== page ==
Tuesday, July 8, 2014

Lightbox upgrade

I've enjoyed the effect my cheap lightbox has had on my mini photography. The one thing I didn't like was the white backdrop. It seemed to either dampen the contrast in my photos or, if I adjusted the Brightness-Contrast levels in image editing, create a blasted, irradiated look. I had read in various places that the way to eliminate these effects is with a more neutral-colored backdrop, preferably with a bit of a pattern. I found a large sheet of artist's paper at Hobby Lobby the other day, so today I messed around with using it as a new background.

Here's the new setup. I just cut the paper to fit and taped it over the old white posterboard backdrop. Arguably this was a bit premature, but I was feeling confident. Note to self: Figure out a way to bolster the top dimensions of my lightbox. It's starting to look a little crushed.

I wanted to try some of the minis I recently took with the old lightbox setup. Here's Heinz and French, the condiment trolls, a few weeks ago.

And here they are now.

They no longer look like they are standing in a supernova. But the contrast is only a little better than before. Not the improvement I was hoping for, but wait: Notice the bleeding irradiated look on the right side. Maybe I need to adjust my lighting?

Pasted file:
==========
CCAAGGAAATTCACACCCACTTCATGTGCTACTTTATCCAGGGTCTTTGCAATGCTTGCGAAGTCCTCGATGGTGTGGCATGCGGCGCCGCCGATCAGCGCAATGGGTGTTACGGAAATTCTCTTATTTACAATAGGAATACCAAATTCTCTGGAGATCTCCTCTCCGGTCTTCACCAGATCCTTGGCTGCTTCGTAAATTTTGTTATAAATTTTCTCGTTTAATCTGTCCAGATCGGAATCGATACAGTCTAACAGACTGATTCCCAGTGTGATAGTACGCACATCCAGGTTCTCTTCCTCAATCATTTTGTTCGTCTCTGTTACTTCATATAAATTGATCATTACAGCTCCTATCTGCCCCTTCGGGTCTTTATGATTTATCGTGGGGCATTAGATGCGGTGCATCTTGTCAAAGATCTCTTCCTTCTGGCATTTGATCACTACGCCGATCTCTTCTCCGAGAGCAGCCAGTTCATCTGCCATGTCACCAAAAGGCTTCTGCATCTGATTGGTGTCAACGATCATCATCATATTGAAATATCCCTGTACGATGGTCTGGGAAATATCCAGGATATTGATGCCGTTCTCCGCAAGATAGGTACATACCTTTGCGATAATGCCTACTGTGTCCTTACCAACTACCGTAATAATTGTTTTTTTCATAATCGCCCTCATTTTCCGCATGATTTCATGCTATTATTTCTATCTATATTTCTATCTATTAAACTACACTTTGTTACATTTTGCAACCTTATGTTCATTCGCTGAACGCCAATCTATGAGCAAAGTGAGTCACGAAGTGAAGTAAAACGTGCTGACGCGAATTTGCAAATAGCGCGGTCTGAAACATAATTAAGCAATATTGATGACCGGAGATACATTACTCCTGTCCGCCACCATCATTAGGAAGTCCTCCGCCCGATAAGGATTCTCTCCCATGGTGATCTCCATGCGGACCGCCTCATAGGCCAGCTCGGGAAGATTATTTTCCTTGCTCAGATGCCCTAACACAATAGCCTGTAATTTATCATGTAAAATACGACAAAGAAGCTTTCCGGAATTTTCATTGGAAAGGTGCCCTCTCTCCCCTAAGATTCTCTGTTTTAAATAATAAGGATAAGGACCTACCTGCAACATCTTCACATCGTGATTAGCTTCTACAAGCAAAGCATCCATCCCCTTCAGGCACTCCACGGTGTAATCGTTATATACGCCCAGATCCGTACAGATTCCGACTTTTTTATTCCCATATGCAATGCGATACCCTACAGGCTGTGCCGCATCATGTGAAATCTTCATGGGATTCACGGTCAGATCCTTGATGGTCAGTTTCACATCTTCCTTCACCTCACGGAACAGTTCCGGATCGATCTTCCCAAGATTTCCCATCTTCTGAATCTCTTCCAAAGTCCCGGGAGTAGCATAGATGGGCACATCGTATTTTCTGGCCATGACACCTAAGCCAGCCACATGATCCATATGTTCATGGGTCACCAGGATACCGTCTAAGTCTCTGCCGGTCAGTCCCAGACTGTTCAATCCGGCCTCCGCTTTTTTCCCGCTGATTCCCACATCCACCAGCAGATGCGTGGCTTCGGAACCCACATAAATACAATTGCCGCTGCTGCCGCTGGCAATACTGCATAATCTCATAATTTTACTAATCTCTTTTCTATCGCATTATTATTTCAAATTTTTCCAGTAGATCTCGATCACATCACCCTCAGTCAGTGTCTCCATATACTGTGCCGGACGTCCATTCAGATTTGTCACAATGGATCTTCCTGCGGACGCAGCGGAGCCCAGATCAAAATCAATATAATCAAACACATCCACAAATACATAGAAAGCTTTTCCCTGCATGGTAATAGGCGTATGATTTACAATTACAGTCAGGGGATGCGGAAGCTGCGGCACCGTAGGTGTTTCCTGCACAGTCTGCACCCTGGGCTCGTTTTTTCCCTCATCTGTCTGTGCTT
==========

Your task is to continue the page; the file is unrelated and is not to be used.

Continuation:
I tried again with some more brightly-colored lizardmen, just in case the problem was with the figures themselves.

Better, but still a little less contrast than I'd like. Lets move the right light and try again, this time with some goblins.

That's much better! Great contrast, and they're not overlit. I tried again just once more with the One Inch Guild. Here's how they looked a few weeks ago.

And here they are now.

I remember I had to oversaturate the first photo a bit just so it looked at all decent. I could have upped the saturation on the more recent shot as well, and it would have turned out a little better. Overall I like the second one more, though. They look more natural, and the eye is drawn to the figures, not the background.

I'm still learning a little bit about light placement and the like, but overall I think the new backdrop was a good investment.

Wednesday, July 2, 2014

Well, well, well!

Well, well, well, well, well. Well.